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Dallas County’s New D.A. Makes It Official Policy: His Office Is Letting First-Time Marijuana Possession Offenses Slide. Certain Low-Level Theft Cases, Too.

Earlier this month, we wrote an open letter praising the wisdom and patience that new Dallas County District Attorney John Creuzot has already shown in his first three months in office.

After campaigning on a platform of criminal justice reform, Creuzot is proving himself more than just a list of radical campaign promises, and a man of principle who intends on carrying out those platforms now that he’s in charge.

After already displayed some of this in his handling of the Austin Shuffield and Amber Guyger cases, he doubled down on his promises this past Wednesday, issuing a policy memo outlining several massive overhauls he’s bringing to Dallas County in order to end mass incarceration and make the most of our increasingly limited police resources.

You can read the full memo and Creuzot’s detailed reasoning for each of his changes here, but let’s go over some of the highlights below.

First-time marijuana possession cases will no longer be prosecuted. Nor will first-time possession charges for trace amounts (.01 grams) of some other drugs. On top of that, he’s in the process of dismissing all first-time marijuana cases on the books from before he took office. He’s already dismissed over 1,000 cases already.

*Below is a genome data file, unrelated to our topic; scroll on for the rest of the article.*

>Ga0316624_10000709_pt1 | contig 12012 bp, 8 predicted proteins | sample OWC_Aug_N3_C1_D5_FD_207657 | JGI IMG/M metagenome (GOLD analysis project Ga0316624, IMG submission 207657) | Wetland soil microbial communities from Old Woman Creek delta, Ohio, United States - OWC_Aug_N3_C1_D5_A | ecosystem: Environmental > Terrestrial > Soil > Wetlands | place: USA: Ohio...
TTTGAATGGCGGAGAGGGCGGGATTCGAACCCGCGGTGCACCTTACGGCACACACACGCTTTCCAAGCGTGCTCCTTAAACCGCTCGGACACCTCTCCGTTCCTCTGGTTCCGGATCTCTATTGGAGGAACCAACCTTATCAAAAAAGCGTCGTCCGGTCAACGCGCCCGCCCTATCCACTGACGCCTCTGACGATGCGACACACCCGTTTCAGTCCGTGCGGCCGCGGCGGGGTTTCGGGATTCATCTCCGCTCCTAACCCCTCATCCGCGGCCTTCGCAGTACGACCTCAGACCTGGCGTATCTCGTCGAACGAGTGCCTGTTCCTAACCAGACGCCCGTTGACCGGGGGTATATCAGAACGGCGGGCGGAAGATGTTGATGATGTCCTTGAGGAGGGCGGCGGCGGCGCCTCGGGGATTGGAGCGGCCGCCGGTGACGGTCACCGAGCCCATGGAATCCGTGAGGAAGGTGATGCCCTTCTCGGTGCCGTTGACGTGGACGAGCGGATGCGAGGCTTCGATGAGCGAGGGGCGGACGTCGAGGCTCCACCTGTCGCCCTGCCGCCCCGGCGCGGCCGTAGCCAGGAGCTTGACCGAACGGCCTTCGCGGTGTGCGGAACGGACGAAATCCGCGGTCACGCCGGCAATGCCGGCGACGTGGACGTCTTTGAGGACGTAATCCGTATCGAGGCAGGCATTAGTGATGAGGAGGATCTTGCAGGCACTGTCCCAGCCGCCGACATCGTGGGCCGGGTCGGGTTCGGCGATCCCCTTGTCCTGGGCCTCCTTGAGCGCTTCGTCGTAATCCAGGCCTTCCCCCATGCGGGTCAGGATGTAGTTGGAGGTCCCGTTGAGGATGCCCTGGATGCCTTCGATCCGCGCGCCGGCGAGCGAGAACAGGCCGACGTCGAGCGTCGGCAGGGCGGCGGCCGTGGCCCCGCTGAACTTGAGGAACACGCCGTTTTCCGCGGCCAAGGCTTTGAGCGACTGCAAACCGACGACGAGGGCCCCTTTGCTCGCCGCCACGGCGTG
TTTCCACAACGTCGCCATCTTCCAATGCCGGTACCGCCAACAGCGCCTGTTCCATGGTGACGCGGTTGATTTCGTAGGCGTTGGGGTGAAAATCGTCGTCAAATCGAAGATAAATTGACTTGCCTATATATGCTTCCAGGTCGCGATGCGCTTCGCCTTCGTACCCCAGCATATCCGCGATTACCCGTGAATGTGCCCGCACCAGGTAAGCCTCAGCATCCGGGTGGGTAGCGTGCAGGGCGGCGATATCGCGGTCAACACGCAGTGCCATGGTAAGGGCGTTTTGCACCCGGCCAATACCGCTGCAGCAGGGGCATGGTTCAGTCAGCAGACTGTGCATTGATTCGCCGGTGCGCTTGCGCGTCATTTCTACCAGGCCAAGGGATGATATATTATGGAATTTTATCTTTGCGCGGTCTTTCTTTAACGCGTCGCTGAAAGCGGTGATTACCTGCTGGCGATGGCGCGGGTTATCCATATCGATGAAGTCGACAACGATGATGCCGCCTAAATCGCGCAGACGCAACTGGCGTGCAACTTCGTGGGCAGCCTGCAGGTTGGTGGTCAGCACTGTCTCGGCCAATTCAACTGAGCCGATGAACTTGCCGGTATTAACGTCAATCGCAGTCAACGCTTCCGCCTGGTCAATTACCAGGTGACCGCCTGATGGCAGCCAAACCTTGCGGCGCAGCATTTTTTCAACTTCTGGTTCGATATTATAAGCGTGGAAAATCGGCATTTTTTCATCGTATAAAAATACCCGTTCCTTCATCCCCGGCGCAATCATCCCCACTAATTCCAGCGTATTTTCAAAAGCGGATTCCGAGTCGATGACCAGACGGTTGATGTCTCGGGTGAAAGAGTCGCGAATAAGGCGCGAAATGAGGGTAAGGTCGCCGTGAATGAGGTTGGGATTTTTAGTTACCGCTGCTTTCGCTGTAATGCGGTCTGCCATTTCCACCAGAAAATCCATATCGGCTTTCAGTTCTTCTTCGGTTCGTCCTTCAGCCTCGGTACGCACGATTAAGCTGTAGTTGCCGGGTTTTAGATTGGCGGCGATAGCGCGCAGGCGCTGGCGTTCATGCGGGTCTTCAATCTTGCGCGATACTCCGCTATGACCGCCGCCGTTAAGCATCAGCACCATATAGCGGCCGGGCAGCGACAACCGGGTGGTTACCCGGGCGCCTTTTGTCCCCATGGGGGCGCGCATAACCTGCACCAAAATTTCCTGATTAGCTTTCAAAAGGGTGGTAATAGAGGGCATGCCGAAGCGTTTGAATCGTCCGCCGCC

Criminal trespass cases that don’t involve breaking and entering (i.e. homeless people simply sleeping in public places) will not be prosecuted. Instead, he’ll recommend mental health services for these individuals.

Theft of necessary items cases won’t be prosecuted for first-timers, either. This includes the theft of things like food, totaling less than $750 – unless violent measures were taken or it is deemed the theft was for personal profit. Similarly, Creuzot says his office will not be prosecuting things like driving with a suspended license, which is another crime that’s basically just punishing people for being poor.

He’s also reforming the bail system. In most cases, the DA’s office will now allow accused individuals to await trial at their own homes, without posting bond. The office will only recommend bail in cases where the accused is likely to fail to appear or if it is deemed that those individuals are a threat to the community or their victim.

On top of the above, Cruezot has also laid out recommended probation lengths for different crimes that’ll shorten the time that the convicted spend under supervision in many cases.

Days into his new era of sensibility and practicality, Creuzot’s already drawn the ire of the Dallas Morning News’ editorial board as well as Governor Greg Abbott for appearing soft on crime like some type of namby pamby socialist.

But we say screw all that noise! We don’t mind; we appreciate the fresh look on criminal justice.

Considering that DPD doesn’t even have the resources to write speeding tickets anymore, we here at Central Track appreciate Cruezot’s “radical” new common sense approach.

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